Nigeria develops standards for tomato value chain 

Nigeria has recently developed draft codes of practices for the tomato value chain from planting, harvesting, processing and transportation to storage.

This is in furtherance to the Federal government’s diversification drive with the aim of improving the agricultural sector.

Addressing members of the technical committee for fruits and vegetable products in Abuja recently, the Director-General, Standards Organisation of Nigeria (SON), Osita Aboloma described the meeting of the committee as a milestone in the country’s agricultural transformation and economic diversification agenda.

According to him, Nigeria as the second-largest producer of tomato worldwide is yet to attain its full potentials in spite of previous efforts by stakeholders.

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Represented by the Chief of Staff to Director General, Barrister Richard Agu, Tribune Online reports that Aboloma described the technical committee meeting as being to develop a practical road map to mitigate identified challenges of poor practices, thereby unlocking the huge economic benefits to Nigeria and the African continent at large through exports.

He, however, expressed confidence in the committee’s capacity to produce implementable codes of practices for tomatoes from planting to storage, export and consumption, given the level of technical knowledge and experience that abound in the membership.

The SON boss disclosed that collated comments obtained from the relevant stakeholders during the national enquiry stage of the standards development process would be available for the committee’ discussion.

He further acknowledged the support of the United Nations Environmental Program (UNEP) and described the organisation as “having been very enthusiastic about this project and highly supportive of the realisation of today’s meeting”.

Aboloma expressed delight about plans by the committee to further simplify the draft codes, using pictorials and translation into the major Nigerian languages for easy comprehension by all stakeholders, irrespective of the levels of education.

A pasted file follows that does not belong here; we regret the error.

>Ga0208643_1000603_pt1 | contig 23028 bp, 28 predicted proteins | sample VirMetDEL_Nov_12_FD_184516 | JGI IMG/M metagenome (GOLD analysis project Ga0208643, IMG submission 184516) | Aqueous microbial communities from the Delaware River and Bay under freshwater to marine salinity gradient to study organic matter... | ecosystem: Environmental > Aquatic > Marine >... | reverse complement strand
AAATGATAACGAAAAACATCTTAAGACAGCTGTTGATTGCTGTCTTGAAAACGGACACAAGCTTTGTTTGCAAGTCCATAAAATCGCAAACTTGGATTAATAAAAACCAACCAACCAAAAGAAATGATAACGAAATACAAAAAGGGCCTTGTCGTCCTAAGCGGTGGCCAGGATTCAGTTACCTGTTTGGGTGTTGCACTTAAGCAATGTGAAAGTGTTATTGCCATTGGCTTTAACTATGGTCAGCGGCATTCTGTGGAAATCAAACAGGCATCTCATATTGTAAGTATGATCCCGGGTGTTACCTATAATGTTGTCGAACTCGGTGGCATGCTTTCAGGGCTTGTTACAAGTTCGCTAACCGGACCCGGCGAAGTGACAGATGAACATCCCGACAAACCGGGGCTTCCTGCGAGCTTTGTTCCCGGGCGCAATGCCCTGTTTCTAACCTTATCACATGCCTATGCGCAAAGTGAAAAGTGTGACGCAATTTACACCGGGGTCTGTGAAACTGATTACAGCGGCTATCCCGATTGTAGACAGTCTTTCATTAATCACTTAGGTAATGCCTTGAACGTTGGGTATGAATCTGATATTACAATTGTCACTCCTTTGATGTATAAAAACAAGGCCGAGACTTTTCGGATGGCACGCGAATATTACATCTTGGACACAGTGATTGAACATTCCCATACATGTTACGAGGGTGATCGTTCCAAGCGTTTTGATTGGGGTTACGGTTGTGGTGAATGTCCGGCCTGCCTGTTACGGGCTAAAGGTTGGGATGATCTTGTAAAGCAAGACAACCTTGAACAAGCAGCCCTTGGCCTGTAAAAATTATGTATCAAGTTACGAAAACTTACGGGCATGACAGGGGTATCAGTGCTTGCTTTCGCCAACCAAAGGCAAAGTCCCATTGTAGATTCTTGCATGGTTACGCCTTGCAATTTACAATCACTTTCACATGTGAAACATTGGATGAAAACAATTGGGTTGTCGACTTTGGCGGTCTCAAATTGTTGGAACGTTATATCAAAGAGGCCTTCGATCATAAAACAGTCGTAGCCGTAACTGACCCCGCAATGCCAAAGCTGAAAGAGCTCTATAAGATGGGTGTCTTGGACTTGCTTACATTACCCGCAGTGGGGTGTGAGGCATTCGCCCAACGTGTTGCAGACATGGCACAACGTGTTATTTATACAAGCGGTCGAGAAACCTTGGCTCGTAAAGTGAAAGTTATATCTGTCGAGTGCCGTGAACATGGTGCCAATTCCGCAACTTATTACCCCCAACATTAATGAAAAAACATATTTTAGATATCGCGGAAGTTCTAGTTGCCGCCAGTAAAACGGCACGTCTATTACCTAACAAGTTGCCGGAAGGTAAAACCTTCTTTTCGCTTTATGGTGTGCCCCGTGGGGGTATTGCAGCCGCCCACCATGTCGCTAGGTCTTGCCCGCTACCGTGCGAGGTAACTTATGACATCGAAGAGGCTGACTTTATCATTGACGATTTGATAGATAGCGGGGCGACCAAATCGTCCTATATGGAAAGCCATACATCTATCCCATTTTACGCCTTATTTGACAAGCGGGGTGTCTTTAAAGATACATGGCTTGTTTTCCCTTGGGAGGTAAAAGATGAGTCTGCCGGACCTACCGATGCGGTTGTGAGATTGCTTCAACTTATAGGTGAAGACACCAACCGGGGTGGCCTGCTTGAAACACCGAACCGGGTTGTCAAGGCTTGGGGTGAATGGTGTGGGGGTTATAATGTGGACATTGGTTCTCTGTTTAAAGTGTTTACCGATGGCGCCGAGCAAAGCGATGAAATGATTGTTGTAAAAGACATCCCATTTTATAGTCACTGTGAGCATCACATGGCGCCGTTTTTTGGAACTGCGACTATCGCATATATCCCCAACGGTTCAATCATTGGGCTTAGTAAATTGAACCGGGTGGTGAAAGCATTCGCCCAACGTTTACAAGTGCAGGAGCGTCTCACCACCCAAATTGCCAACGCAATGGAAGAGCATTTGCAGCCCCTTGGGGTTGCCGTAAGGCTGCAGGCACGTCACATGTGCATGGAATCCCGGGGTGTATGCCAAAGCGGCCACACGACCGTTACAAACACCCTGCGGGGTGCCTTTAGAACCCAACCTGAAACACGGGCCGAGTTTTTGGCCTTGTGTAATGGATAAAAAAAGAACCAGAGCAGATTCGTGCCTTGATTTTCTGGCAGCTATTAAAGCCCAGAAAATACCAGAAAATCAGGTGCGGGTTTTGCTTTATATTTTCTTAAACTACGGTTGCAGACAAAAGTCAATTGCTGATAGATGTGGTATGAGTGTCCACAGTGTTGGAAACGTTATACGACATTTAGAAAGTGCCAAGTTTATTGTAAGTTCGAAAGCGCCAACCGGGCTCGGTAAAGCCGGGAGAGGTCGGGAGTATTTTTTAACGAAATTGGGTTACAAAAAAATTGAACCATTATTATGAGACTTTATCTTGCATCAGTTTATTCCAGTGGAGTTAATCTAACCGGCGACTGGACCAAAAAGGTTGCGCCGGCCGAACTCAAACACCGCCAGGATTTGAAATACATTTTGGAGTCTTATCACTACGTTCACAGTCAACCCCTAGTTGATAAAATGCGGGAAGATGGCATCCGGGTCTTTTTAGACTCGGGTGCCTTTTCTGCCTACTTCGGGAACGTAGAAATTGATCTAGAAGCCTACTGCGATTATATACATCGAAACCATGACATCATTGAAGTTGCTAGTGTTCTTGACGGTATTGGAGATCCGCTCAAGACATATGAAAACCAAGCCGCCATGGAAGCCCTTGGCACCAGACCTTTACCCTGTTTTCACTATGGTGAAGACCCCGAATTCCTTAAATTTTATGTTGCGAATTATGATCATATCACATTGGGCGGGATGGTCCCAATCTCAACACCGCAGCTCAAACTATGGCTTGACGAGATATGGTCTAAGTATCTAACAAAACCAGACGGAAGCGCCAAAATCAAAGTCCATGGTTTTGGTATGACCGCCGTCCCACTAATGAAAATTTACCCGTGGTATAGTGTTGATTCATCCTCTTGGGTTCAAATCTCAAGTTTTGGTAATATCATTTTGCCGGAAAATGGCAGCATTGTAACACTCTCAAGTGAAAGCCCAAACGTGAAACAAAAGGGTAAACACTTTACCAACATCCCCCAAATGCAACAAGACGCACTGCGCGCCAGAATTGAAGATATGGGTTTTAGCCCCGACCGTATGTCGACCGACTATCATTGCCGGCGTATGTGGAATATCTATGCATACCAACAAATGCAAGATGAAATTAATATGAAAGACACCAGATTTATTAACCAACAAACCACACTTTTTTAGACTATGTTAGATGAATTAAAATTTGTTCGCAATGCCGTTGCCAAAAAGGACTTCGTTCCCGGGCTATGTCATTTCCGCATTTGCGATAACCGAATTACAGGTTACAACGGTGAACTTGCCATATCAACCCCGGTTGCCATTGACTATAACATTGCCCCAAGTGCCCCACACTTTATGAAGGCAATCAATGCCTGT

He, therefore, challenged the committee to immediately set up an agenda for the quick realisation of the task.

Speaking on the task of the Committee, the Chairperson, Dr Abiola Oke of National Horticultural Research Institute (NIHORT), Ibadan described the Nigerian codes of practice for tomato as the national guides for farmers and processors to meet the requirements of the relevant Nigerian Industrial Standards in providing quality raw materials to local processing plants.

She said “the aim of the codes is to help farmers produce safe, fresh tomato as raw materials for the local industries thereby reducing the importation of processed tomato products which is a burden on Nigeria’s foreign exchange earnings”

She stated that the codes will facilitate the safe production of tomato for consumption through prioritised use of bio-pesticides as well as other human and environmentally safe operational measures.

Dr Oke enumerated the technical committee’s resolution to create a viable tomato product value chain, clearly stating conditions required at each stage within the convenient trade reality of Nigeria.

She disclosed that the Codes of Practices for Planting, Harvesting, Processing, Transportation and Storage are newly developed while the Standard for Tomato fruit was revised.

The final drafts according to her have been submitted to the SON Management for consideration and approval by the Nigerian Standards Council.

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